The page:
Chapter 10_Hand-out 9

Chapter 10_Hand-out 9 - CHAPTER 10 ARBITRAGE PRICING THEORY...

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CHAPTER 10 ARBITRAGE PRICING THEORY AND MULTIFACTOR MODLES OF RISK AND RETURN 10.1 MULTIFACTOR MODELS: AN OVERVIEW 1. Multifactor Models of Security Returns The index model introduced earlier in this handout give us a way of decomposing stock variability into market or systematic versus firm-specific effects that can be diversified in large portfolios. In the index model, the return on the market portfolio summarizes the aggregate impact of macro factors. In reality, however, systematic risk is not due to one source, but instead derives from uncertainty in many economy-wide factors such as business-cycle risk, interest or inflation rate risk, energy price risk, etc. How can we improve on the single-index model but still maintain the useful dichotomy between systematic and diversifiable risk? It is easy to see that models that allow for several systematic factors – multifactor models – can provide better description of security returns. Let’s illustrate with a two-factor model. Suppose the two most important macroeconomic sources of risk are uncertainties surrounding the state of the business cycle, news of which we again assume is reflected in the rate of return on a broad index such as the S&P 500, and unanticipated changes in interest rates, which may be captured by the return on a T-bond portfolio. The return on any stock will respond to both sources of macro risk as well as to its own firm-specific influences. Therefore, we can generalize the single-index model into a two-factor model describing the excess rate of return on a stock i in some time period t as follows: it TBt iTB Mt iM i it e R β R β α R + + + = , (1) where β TB is the sensitivity of the stock’ excess return to that of the T-bond portfolio, and R TB is the excess return of the T-bill portfolio in month t . The two indexes on the right-hand side of the equation capture the effect of the two systematic factors in the economy; thus they play the role of the market index in the single-index model. As before, e t reflects firm-specific influences in period t . How will the security market line of the CAPM generalize once we recognize the presence of multiple sources of systematic risk? Perhaps, not surprisingly, a multifactor index model gives rise to a multifactor security market line (SML) in which the risk premium is determined by the exposure to each systematic risk 1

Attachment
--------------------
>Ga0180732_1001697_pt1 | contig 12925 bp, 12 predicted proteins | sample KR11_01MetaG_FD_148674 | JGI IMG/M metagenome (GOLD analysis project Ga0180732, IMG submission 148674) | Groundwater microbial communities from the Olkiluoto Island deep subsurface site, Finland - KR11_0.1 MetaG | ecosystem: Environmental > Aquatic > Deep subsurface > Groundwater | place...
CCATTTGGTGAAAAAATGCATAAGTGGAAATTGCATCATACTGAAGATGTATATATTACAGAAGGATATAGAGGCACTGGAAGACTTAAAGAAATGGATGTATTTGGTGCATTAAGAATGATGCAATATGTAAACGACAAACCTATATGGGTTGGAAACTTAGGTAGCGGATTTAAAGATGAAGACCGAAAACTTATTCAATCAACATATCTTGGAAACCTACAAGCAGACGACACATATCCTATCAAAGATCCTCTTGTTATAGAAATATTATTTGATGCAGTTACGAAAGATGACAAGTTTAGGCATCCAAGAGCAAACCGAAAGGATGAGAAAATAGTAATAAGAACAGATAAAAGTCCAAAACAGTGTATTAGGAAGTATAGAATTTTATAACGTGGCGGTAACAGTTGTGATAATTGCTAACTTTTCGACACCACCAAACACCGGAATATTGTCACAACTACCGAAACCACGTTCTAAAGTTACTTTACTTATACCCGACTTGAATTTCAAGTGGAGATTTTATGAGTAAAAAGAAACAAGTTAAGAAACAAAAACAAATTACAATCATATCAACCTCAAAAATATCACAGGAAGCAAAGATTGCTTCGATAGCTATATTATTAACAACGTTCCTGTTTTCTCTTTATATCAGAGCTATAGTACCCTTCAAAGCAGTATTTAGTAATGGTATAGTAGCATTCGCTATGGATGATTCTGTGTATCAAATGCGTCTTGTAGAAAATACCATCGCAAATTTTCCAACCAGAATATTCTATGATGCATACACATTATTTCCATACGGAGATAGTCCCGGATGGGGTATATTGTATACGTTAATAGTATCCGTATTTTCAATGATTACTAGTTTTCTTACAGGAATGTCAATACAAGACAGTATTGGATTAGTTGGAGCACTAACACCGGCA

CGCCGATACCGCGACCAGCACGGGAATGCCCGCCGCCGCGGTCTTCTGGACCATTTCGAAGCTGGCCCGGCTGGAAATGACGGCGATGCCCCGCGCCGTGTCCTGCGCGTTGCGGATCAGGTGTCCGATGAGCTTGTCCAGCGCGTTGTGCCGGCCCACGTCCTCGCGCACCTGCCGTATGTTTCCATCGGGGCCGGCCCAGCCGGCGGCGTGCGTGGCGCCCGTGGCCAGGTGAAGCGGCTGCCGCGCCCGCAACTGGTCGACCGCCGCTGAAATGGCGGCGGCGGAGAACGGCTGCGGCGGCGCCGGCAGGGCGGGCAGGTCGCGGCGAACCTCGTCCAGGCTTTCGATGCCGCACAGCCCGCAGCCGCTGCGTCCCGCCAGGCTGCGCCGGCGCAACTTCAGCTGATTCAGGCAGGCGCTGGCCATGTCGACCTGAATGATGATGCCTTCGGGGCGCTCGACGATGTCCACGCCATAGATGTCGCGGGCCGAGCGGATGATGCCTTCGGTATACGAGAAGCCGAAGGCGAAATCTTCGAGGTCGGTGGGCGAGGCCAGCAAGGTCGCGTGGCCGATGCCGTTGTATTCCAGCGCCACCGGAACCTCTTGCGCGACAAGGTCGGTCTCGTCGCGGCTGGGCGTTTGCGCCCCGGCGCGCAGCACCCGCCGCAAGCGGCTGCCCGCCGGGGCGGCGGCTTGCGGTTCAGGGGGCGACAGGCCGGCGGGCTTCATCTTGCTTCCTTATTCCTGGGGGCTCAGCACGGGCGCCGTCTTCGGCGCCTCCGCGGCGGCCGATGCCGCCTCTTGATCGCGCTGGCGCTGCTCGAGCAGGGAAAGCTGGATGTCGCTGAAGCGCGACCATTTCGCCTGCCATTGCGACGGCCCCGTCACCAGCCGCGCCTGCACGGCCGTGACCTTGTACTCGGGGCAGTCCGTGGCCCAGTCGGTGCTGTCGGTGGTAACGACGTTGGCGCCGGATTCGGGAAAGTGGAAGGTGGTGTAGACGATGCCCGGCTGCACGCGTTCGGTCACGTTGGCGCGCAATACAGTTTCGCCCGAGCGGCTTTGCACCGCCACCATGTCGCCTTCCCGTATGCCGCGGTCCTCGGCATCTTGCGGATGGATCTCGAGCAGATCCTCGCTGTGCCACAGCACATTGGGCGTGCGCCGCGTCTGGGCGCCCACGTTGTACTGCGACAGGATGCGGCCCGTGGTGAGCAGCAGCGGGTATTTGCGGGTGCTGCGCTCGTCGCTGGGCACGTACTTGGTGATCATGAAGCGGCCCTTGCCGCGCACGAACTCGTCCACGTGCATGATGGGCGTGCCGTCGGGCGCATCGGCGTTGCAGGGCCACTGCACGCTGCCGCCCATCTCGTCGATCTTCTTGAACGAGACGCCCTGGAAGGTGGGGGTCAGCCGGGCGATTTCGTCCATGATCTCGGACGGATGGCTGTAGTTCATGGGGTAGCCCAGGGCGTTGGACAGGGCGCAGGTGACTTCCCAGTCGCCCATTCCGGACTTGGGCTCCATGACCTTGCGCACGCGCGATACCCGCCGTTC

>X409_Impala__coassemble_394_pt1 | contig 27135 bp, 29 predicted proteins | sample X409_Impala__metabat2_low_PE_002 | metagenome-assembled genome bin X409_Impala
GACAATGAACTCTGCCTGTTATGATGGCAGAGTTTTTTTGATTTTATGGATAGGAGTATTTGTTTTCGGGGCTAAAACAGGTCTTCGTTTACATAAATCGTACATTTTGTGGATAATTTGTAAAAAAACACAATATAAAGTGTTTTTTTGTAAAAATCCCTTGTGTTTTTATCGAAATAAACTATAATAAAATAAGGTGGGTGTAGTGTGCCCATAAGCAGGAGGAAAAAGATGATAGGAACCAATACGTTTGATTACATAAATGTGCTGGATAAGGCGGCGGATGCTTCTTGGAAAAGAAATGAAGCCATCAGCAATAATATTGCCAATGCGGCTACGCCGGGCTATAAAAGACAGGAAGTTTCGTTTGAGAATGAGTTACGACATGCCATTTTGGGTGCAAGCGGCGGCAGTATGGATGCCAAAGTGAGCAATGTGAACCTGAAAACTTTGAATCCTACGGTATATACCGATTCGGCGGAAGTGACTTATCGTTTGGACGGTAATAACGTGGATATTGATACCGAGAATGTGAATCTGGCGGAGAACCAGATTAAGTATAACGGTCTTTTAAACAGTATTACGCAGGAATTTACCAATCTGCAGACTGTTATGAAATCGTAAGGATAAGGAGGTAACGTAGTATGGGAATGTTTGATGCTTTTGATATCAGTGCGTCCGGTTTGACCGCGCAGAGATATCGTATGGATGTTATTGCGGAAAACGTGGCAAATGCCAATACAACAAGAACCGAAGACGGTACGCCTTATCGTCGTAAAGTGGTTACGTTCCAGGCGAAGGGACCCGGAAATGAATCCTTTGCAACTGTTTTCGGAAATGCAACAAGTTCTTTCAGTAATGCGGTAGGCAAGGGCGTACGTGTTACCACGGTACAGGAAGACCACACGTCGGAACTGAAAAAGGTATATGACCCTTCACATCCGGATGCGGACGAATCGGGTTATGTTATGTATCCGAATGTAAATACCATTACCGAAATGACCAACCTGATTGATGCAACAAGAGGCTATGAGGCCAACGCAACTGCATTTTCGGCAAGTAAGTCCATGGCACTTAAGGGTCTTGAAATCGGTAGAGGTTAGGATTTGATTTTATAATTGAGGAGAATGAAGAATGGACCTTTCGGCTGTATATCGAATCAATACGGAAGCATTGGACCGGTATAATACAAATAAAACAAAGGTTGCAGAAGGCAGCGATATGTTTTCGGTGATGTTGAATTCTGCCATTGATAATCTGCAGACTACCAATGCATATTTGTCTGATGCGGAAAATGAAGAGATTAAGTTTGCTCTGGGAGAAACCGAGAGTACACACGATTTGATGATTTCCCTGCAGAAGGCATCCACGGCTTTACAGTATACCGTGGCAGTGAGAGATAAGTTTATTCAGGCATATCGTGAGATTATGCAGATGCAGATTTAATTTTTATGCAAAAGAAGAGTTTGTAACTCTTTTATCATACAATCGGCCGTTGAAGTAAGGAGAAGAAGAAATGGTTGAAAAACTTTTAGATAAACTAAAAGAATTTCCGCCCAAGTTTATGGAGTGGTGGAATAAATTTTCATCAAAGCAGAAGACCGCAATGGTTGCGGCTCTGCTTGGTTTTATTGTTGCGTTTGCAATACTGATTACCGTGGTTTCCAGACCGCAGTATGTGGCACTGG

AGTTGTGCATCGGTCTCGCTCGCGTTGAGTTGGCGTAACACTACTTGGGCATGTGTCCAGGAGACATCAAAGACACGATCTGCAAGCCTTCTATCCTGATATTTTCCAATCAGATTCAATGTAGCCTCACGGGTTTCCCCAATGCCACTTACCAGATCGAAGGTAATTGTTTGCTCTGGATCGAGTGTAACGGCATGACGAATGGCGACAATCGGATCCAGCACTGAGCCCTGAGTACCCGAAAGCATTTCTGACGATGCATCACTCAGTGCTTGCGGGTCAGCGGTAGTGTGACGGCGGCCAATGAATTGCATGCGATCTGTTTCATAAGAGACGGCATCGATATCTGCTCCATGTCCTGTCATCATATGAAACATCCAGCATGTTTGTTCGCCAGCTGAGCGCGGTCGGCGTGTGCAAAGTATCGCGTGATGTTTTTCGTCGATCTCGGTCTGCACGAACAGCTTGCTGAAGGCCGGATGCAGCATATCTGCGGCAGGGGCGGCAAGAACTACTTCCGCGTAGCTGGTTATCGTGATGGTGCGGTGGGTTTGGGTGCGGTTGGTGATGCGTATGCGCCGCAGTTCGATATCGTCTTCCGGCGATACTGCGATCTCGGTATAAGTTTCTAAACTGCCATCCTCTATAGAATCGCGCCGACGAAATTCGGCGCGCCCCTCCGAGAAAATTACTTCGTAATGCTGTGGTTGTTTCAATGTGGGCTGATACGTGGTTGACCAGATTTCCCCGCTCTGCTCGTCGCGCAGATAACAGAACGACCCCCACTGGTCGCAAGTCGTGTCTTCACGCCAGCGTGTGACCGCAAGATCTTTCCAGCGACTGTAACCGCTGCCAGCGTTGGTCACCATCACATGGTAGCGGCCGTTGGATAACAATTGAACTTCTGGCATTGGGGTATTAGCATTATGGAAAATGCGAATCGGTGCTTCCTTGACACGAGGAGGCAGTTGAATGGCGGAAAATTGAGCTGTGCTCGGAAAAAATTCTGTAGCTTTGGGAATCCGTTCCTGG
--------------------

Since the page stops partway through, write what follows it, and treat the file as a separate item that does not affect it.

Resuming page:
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factor and by a risk premium associated with each of those factors. Such a multifactor CAPM was first presented by Merton (1973). For example, in a two- factor economy in which the risk exposure can be measure by the equation (1), the expected rate of return on a security i would be express as follows: ] r ) [E(r β ] r ) [E(r β r ) E(r f TB iTB f M iM f i - + - + = (2) It is clear that the equation above is a generalization of the simple security market line. In the single-factor SML, the benchmark risk premium is given by the risk premium of the market portfolio, but once we generalize to multiple risk
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This note was uploaded on 09/25/2011 for the course FINA 4320 taught by Professor John during the Spring '11 term at Houston Baptist.

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Chapter 10_Hand-out 9 - CHAPTER 10 ARBITRAGE PRICING THEORY...

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